A better alternative

Create a component that uses an attribute selector that extends the native <button> element. 

A better alternative

A better much better alternative

@Component({
  selector: 'button[shared-button], a[shared-button]',
  template: ` <ng-content></ng-content> `,
  changeDetection: ChangeDetectionStrategy.OnPush,
  styleUrls: ['./button-v2.component.scss'],
  encapsulation: ViewEncapsulation.None,
})
export class ButtonV2Component {
  @HostBinding('class') get rdButtonClass(): string {
    const classes = ['button', `btn-${this.buttonTheme}`];
    return classes.filter(Boolean).join(' ');
  }

  @Input() buttonTheme: ButtonTheme = 'secondary';
}

A better much better alternative

<button 
  shared-button 
  class="item-button-wrapper login-button-wrapper"
>
  Login
</button>
<shared-button
  [buttonClass]="'item-button-wrapper login-button-wrapper'"
  [buttonText]="'Login'"
>
</shared-button>

🔁

A better much better alternative

<button 
  shared-button 
  class="item-button-wrapper login-button-wrapper"
>
  Login
  <shield-icon class="btn-icon"></shield-icon>
</button>
<shared-button
  [buttonClass]="'item-button-wrapper login-button-wrapper'"
  [buttonContent]="loginButtonTmpl"
>
  <ng-template #loginButtonTmpl>
    Login <shield-icon class="btn-icon"></shield-icon>
  </ng-template>
</shared-button>

🔁

A better much better alternative

<a
  shared-button
  [buttonTheme]="'primary'"
  target="_blank"
  href="https://trungk18.com/"
>
  Readmore ↗
</a>
<shared-button
  [buttonContent]="readmoreTmpl"
  [buttonTheme]="'primary'"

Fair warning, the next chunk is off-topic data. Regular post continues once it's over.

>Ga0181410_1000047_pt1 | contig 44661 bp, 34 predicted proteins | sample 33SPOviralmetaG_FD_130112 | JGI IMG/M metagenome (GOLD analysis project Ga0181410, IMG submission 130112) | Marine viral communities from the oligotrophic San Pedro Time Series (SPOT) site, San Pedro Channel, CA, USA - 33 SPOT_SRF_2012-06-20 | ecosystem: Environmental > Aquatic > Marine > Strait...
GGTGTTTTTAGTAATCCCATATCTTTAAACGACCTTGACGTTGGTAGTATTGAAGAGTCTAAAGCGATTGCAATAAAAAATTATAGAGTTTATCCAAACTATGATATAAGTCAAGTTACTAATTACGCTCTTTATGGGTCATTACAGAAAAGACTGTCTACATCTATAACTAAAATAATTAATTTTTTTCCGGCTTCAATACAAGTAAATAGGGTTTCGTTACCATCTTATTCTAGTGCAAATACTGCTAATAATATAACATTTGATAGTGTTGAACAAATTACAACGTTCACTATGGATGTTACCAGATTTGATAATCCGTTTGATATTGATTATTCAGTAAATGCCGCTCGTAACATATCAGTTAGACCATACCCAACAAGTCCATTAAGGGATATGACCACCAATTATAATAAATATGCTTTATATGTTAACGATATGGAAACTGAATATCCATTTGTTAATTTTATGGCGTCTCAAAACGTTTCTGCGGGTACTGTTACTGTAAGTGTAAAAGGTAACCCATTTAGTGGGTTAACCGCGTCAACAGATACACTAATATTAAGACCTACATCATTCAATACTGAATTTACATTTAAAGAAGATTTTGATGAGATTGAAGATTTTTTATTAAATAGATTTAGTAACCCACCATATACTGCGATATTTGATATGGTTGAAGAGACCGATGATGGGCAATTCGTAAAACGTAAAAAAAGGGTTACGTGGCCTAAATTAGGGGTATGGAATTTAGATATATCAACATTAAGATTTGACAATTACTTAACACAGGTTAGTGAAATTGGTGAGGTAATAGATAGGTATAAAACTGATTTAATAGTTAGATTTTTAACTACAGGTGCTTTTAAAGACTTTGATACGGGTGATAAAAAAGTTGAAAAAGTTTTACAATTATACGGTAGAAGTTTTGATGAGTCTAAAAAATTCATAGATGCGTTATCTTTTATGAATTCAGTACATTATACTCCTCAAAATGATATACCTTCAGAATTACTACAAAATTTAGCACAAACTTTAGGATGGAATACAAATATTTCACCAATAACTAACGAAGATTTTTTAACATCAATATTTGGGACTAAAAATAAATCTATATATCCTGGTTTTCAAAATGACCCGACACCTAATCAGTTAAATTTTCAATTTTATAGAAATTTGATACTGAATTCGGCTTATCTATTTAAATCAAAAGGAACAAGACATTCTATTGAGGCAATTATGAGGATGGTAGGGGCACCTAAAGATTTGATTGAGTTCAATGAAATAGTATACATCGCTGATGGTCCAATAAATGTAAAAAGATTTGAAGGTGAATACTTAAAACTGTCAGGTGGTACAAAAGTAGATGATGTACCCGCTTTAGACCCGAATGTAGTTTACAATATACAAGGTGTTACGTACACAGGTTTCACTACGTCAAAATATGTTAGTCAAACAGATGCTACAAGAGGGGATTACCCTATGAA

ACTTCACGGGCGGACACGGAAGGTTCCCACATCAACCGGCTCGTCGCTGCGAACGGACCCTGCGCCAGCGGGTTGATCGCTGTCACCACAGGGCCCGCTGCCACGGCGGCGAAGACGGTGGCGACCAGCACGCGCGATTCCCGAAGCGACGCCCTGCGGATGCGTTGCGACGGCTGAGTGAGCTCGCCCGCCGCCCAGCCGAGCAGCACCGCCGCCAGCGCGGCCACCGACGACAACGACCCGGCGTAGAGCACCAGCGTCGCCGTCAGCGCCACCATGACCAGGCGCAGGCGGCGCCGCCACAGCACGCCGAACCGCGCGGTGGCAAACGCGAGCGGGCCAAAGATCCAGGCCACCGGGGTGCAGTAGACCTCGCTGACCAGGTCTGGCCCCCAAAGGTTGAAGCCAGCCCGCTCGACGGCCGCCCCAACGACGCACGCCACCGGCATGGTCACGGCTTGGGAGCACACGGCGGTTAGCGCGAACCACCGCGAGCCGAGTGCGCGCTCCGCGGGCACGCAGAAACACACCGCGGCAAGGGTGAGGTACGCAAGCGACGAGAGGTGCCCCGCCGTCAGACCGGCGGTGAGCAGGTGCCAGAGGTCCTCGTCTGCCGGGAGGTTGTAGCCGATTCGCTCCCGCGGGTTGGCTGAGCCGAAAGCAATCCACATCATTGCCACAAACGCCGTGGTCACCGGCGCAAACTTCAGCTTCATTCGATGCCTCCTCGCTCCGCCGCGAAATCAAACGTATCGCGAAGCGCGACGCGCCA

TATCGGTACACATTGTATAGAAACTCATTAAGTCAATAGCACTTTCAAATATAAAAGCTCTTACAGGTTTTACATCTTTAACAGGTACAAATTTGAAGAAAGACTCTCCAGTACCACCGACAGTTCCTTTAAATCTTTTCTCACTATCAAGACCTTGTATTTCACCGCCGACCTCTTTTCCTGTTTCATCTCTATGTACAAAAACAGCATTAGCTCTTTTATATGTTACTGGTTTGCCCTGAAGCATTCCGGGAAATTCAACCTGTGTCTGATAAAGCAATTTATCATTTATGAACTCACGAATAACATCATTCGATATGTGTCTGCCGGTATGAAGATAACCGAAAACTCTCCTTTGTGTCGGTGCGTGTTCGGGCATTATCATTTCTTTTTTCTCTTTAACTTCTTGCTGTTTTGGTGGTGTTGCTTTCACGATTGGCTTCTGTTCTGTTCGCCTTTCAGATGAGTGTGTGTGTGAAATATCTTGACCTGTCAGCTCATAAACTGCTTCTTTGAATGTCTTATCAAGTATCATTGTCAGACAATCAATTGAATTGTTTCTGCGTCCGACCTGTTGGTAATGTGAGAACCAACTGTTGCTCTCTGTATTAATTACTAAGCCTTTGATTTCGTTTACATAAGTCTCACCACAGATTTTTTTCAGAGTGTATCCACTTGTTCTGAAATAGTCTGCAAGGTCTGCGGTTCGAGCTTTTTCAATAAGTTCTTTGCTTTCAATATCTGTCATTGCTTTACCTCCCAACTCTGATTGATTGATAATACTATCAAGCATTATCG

[isTargetBlank]="true"
  redirectURL="https://trungk18.com/"
>
  <ng-template #readmoreTmpl> Readmore ↗ </ng-template>
</shared-button>

🔁

Takeaway #2️⃣

Utilize attribute selector for component to extend the native element 💡

TL;DR: Components doesn't have to be <some-component> lah 😆

Material Button

@Component({
  selector: `
    button[mat-button], 
    button[mat-raised-button], 
    button[mat-flat-button],
    button[mat-stroked-button]
  `,
  templateUrl: 'button.html',
  styleUrls: ['button.css', 'button-high-contrast.css'],
  inputs: MAT_BUTTON_INPUTS,
  host: MAT_BUTTON_HOST,
  exportAs: 'matButton',
  encapsulation: ViewEncapsulation.None,
  changeDetection: ChangeDetectionStrategy.OnPush,
})
export class MatButton extends MatButtonBase {

NgZorro Button

@Component({
  selector: 'button[nz-button], a[nz-button]',
  exportAs: 'nzButton',
  preserveWhitespaces: false,
  encapsulation: ViewEncapsulation.None,
  template: `
    <span nz-icon nzType="loading" *ngIf="nzLoading"></span>
    <ng-content></ng-content>
  `,
  host: {
    class: 'ant-btn',
    '[class.ant-btn-primary]': `nzType === 'primary'`,
    '[class.ant-btn-dashed]': `nzType === 'dashed'`,
    '[class.ant-btn-link]': `nzType === 'link'`,
  }
})
export class NzButtonComponent implements OnDestroy, OnChanges, AfterViewInit, AfterContentInit, OnInit {

What else?

@Component({
  selector: 'mat-table, table[mat-table]',
  exportAs: 'matTable',
  template: CDK_TABLE_TEMPLATE,
  styleUrls: ['table.css'],
  host: {
    'class': 'mat-table',
    '[class.mat-table-fixed-layout]': 'fixedLayout',
  },

What else?

MatTabNav ↗️

@Component({
  selector: '[mat-tab-nav-bar]',
  exportAs: 'matTabNavBar, matTabNav',
  inputs: ['color'],
  templateUrl: 'tab-nav-bar.html',
  styleUrls: ['tab-nav-bar.css'],
  host: {
    'class': 'mat-tab-nav-bar mat-tab-header',
    '[class.mat-tab-header-pagination-controls-enabled]': '_showPaginationControls',
    '[class.mat-tab-header-rtl]': "_getLayoutDirection() == 'rtl'",
    '[class.mat-primary]': 'color !== "warn" && color !== "accent"',
    '[class.mat-accent]': 'color === "accent"',
    '[class.mat-warn]': 'color === "warn"',
  },
  encapsulation: ViewEncapsulation.None,

Does this mean we should never replace native components with custom components?

No, Of course not.
 

The key takeaway from this is that, whenever you’re creating a new component, you should ask yourself: